The Best in Books

For those people fascinated by Einstein or the grandeur of a redwood forest

Monday, May 07, 2007


Einstein by Walter Isaacson
(Simon & Schuster, $32)

Last year’srelease of Albert Einstein’s love letters proved that we still don’tknow everything about the celebrated physicist. Isaacson incorporatesthese letters—as well as more familiar bits of Einstein lore—into amasterful portrait of the man behind the science. From the teenageatheist who renounced his German citizenship to the peace-activistseptuagenarian who pursued an “equation of everything” on his deathbed,the Einstein in this page-turner is inventive and fallible, with hisaccomplishments intimately linked to his nonconformity. Anecdotes fromEinstein’s life slide seamlessly into accounts of his science; histriumphs appear not as isolated and inexplicable bursts of genius, butas carefully cultivated blooms from a hardworking—ifunorthodox—gardener. With such rich raw material, so carefully mined,there is reason to welcome another Einstein biography.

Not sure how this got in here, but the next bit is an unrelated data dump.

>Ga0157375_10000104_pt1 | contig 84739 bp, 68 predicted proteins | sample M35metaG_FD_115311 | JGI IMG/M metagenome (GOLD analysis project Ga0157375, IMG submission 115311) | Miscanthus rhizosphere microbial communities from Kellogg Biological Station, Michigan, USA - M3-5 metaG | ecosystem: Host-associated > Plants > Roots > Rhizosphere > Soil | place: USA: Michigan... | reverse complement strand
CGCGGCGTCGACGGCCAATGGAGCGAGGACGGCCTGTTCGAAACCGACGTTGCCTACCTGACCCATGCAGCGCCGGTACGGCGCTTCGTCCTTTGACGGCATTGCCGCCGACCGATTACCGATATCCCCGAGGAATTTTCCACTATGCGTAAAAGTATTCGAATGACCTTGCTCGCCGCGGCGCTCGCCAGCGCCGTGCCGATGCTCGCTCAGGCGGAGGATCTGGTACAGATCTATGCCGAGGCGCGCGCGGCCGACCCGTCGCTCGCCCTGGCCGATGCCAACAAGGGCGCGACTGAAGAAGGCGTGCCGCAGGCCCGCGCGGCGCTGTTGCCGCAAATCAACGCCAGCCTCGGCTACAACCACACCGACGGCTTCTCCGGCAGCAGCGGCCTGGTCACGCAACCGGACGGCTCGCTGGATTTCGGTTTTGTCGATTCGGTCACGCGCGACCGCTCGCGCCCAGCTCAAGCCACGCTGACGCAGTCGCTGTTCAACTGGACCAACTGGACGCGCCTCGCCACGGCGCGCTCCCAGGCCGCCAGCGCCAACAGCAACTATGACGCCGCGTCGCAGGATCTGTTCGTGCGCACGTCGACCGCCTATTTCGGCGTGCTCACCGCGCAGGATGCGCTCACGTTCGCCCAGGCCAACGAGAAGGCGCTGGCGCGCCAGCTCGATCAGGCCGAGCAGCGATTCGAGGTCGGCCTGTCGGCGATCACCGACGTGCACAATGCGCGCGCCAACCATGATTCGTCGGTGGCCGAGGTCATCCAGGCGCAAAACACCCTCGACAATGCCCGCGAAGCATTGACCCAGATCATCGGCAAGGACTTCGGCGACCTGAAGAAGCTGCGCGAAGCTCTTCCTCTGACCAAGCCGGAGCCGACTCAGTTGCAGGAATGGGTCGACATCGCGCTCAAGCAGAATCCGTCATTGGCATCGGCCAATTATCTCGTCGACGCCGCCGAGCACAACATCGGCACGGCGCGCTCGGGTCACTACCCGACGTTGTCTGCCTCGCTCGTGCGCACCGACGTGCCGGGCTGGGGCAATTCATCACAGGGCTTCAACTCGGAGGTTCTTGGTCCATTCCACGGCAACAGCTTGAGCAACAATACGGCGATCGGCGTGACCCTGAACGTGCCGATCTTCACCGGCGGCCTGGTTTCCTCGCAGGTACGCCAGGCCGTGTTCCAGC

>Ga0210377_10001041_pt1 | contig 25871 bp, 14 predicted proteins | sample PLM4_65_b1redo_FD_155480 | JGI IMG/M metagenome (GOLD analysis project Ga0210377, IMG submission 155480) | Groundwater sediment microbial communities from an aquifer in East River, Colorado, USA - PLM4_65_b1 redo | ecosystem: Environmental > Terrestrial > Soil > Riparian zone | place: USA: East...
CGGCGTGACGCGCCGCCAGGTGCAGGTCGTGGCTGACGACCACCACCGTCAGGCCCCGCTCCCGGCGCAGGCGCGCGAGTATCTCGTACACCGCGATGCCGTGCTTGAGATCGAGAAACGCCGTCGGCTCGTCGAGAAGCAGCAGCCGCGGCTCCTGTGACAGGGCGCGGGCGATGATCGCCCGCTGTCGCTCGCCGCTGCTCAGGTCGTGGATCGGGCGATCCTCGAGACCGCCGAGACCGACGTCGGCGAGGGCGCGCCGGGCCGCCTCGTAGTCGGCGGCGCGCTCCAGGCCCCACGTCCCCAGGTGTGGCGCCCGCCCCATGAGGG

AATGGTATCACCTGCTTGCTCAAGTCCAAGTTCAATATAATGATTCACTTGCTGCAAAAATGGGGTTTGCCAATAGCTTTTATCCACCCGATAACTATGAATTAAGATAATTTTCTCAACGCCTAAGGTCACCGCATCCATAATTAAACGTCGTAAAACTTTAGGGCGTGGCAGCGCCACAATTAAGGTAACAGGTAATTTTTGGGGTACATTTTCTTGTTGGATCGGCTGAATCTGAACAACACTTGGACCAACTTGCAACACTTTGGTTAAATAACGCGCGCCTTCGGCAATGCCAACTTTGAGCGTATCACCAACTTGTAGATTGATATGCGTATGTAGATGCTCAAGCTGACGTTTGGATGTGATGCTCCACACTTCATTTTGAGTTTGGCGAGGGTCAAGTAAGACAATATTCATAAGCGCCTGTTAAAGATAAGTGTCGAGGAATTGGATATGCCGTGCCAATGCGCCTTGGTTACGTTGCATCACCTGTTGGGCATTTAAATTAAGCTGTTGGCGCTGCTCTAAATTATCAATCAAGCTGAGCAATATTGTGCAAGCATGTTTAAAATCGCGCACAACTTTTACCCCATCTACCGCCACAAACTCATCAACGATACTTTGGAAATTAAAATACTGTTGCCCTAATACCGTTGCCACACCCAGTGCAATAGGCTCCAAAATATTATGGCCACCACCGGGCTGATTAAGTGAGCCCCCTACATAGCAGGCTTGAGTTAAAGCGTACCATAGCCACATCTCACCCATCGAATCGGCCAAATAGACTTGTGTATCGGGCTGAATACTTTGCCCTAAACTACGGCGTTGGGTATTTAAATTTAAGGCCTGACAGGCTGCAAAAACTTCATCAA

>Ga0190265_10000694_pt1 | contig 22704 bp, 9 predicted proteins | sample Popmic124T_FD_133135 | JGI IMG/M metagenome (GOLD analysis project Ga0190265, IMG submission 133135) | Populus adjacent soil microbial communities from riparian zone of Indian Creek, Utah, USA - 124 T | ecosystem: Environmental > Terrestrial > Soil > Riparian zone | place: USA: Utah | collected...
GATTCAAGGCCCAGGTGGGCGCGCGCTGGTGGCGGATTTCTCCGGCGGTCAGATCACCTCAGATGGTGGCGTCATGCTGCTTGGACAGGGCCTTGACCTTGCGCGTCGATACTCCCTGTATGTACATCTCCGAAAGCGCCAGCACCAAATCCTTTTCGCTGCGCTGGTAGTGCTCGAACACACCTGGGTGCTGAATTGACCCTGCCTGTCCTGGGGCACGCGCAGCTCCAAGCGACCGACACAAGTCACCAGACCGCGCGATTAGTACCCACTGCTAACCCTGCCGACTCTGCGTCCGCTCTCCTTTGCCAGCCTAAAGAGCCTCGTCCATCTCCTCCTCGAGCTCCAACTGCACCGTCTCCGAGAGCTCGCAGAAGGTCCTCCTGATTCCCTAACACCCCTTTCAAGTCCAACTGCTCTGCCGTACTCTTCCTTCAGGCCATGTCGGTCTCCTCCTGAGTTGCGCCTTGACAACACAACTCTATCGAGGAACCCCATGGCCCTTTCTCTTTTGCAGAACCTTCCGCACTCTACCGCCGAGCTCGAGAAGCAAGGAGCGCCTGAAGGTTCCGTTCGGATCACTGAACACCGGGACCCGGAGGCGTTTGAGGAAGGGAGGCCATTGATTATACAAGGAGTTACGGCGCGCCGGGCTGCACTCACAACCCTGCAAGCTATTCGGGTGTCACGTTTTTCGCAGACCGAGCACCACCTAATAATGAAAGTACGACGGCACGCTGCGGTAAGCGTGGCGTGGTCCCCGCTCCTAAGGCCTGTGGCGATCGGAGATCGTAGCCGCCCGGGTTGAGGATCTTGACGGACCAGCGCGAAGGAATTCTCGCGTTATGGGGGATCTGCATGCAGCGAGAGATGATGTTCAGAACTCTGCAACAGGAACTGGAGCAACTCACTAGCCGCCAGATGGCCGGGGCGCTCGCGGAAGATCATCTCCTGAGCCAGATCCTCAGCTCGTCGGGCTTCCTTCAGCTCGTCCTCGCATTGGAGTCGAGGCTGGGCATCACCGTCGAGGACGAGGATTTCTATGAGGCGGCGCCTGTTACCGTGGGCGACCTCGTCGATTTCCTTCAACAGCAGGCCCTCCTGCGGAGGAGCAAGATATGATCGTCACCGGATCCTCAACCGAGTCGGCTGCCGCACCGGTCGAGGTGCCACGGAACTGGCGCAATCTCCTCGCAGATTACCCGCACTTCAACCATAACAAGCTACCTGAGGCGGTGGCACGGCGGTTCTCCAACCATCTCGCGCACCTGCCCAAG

The Wild Trees by Richard Preston
(Random House, $25.95)

Giantredwood trees shared the planet with the dinosaurs, yet somehowsurvived the asteroid impact. Today the 380-foot titans of NorthernCalifornia are the tallest trees on Earth, and as old as the Parthenon.Until recently their unexplored crowns were thought to be largelydevoid of life. Preston introduces a small band of climbers andscientists obsessed with seeing for themselves. Amidst a jungle gym oftrunks and branches, they discover fruiting berry bushes, hanging ferngardens, dwarf oak trees—even tiny crustaceans. Preston joins thepioneers as they sky-walk hundreds of feet above the ground. Hiscomplete immersion in his subject makes for a superlative work ofnarrative nonfiction.

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